There's always something you can do to help others or make their lives more pleasant. Age is not a deterrant. Or at last that's the opinion of Dot Pierce, 89, of the Tanner Williams community.
When Pierce was young, her family had a quartet that performed publicly, and music has never left her heart. At age 80, she organized the Merry Souls Dulcimer Group, and until recently, she led the musicians as they played and sang for residents at nursing homes, students at elementary schools and attendees at various heritage festivals and charitable events. The group still meets weekly at her home for a jam session.
In an unrelated act of kindness, Pierce and her husband Harold, along with her sister, used to make pies and deliver them to the older people in the community. Now that she is one of those "older people," it might stand to reason that she would just sit back and reap the rewards that age brings.
Not Dot Pierce.
She's organized a monthly seniors' luncheon at her church, Tanner Williams United Methodist. It's for all community seniors, men and women, she said. They get together on the 4th Thursday for a pot-luck lunch and a visit, a time for food, fun and fellowship.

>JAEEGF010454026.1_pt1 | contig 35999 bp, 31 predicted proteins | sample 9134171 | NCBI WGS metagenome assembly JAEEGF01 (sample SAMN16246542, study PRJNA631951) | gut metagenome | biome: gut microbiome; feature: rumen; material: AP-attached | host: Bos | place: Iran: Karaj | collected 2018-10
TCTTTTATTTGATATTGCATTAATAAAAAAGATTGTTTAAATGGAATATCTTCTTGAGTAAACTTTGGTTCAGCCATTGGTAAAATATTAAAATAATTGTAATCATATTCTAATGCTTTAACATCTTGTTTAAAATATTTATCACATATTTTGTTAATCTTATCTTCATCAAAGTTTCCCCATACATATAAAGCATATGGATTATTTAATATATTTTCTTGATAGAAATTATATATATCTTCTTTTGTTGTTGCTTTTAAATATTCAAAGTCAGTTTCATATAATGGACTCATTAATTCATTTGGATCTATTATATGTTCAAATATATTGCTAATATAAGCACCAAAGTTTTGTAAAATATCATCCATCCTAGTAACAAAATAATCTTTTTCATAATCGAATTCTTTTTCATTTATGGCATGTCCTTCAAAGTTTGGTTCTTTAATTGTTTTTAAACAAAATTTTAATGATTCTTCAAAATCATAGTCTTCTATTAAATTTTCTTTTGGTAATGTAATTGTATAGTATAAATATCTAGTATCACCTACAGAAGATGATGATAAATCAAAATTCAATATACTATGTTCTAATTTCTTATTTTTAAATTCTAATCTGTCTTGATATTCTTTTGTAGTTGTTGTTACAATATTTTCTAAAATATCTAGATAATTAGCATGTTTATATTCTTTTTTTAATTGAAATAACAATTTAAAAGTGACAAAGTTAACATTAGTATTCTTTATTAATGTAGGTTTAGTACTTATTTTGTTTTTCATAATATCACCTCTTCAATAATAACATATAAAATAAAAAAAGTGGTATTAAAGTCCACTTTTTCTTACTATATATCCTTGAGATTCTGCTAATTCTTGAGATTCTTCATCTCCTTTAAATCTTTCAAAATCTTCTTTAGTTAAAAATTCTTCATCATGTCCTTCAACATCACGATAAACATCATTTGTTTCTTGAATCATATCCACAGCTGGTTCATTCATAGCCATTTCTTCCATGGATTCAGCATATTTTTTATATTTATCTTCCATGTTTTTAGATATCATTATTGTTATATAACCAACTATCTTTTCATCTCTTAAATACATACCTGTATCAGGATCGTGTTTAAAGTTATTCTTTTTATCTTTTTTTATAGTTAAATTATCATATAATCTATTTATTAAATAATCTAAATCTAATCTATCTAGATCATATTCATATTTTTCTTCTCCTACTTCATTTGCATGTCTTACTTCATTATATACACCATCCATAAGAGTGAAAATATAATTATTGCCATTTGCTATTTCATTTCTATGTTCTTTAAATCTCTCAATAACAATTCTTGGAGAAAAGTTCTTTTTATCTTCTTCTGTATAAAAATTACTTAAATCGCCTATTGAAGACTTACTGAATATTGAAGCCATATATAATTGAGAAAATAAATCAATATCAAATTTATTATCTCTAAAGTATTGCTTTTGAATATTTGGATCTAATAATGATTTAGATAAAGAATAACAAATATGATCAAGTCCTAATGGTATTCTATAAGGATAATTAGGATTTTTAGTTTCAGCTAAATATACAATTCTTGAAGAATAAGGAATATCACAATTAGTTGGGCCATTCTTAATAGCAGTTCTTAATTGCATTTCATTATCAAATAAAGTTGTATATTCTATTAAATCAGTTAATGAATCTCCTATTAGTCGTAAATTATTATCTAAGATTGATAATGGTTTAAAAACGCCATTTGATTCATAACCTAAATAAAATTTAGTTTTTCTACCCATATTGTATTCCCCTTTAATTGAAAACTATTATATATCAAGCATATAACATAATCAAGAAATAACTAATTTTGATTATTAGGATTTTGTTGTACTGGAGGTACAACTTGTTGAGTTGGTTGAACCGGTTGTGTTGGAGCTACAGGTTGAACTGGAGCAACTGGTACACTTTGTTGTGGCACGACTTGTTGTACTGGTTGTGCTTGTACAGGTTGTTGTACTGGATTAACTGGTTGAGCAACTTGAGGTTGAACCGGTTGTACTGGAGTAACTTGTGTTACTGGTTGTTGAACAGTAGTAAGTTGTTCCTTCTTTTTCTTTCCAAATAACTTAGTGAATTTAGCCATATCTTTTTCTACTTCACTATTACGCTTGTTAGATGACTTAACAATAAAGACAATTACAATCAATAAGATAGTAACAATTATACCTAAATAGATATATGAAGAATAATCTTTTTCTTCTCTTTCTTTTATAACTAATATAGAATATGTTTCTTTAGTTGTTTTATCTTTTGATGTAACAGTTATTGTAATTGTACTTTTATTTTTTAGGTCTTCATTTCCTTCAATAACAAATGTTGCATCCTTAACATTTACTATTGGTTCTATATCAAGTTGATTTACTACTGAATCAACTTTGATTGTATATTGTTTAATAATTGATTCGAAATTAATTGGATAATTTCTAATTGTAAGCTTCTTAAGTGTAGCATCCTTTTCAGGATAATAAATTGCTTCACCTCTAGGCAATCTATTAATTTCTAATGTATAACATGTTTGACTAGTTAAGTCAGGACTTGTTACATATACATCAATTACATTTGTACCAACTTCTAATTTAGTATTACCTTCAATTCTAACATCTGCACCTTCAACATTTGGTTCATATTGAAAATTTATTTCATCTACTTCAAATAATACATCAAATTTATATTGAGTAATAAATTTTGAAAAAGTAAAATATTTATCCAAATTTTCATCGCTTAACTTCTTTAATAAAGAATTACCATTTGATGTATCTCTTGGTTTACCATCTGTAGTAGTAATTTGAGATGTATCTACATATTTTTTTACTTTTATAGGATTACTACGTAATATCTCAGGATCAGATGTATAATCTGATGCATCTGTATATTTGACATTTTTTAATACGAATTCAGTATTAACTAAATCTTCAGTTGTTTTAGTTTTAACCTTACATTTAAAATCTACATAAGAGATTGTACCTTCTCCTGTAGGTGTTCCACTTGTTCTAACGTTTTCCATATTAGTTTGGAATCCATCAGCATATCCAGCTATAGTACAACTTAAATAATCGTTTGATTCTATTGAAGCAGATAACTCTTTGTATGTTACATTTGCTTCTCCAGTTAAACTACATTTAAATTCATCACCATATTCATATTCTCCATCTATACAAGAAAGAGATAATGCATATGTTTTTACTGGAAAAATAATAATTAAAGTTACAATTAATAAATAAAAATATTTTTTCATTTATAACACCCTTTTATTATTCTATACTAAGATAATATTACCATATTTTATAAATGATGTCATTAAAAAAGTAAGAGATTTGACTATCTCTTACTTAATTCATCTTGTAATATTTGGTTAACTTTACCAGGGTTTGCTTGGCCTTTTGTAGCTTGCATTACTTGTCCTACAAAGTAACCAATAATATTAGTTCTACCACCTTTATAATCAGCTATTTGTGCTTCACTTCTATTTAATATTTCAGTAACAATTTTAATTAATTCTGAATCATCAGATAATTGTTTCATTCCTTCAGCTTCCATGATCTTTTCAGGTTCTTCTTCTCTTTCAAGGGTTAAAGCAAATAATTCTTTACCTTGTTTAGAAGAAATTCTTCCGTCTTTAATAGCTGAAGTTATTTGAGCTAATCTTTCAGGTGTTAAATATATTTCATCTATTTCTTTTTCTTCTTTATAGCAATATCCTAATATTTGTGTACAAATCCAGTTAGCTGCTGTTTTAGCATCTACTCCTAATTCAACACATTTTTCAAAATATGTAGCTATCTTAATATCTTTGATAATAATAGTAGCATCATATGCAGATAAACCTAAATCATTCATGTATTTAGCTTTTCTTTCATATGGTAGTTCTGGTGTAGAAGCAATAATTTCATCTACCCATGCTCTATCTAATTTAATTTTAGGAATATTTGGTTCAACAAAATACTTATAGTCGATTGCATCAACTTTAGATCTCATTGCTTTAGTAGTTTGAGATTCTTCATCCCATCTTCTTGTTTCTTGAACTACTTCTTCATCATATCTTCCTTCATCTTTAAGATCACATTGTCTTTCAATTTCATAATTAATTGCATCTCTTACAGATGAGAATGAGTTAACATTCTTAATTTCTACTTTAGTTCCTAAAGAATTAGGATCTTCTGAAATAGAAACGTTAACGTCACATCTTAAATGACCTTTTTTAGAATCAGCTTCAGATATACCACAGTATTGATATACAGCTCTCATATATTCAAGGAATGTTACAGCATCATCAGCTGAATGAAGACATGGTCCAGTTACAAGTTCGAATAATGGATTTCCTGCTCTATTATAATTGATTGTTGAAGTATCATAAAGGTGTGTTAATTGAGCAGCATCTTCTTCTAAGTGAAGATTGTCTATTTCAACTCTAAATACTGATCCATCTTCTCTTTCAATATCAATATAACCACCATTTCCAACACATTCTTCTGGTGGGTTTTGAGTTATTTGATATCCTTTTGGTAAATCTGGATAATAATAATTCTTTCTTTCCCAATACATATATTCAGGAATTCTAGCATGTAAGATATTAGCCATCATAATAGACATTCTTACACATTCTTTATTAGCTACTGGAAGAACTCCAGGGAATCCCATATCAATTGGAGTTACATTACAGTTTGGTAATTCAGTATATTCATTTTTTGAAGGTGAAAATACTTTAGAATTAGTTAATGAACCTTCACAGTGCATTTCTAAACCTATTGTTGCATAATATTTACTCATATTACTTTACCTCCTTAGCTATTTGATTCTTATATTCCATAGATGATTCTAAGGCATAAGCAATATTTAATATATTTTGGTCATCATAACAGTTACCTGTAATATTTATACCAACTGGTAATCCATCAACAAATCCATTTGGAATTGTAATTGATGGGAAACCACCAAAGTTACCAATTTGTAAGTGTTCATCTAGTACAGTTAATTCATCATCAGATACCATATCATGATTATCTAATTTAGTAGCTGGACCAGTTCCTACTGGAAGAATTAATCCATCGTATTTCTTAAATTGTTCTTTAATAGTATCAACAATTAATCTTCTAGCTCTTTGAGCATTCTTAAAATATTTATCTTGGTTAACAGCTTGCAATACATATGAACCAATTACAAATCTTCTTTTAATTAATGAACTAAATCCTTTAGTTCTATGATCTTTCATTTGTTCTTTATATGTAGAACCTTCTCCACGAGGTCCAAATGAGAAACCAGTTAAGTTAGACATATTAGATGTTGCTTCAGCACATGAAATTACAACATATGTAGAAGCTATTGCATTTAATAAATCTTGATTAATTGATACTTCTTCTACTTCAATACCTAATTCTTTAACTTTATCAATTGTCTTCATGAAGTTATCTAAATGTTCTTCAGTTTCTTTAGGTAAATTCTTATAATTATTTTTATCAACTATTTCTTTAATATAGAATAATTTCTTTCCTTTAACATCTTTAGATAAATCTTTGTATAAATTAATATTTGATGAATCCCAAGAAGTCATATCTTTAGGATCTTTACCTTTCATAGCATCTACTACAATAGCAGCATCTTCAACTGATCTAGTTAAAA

And on the 3rd Wednesday of each month, the community widows meet for breakfast at 9 a.m. at the corner store/restaurant at Tanner Williams and Wilmer Roads. There's no specific program or agenda for their meetings. "We just like to have somebody to talk to," Pierce said.
Pierce even does her bit for the Tanner Williams UMC Annual Christmas in the Country Bazaar and Gumbo Dinner. This past year, she fashioned Christmas ornaments from tea lights to sell at the UMW fundraiser.
And on the December Saturday of the bazaar, she did one of the things she does best: She found a comfortable seat at a table near the wassail and greeted guests as they entered the dining hall for their gumbo and dessert. And if they were up for a conversation, she had nearly 90 years of experience to discuss and all the time in the world to listen.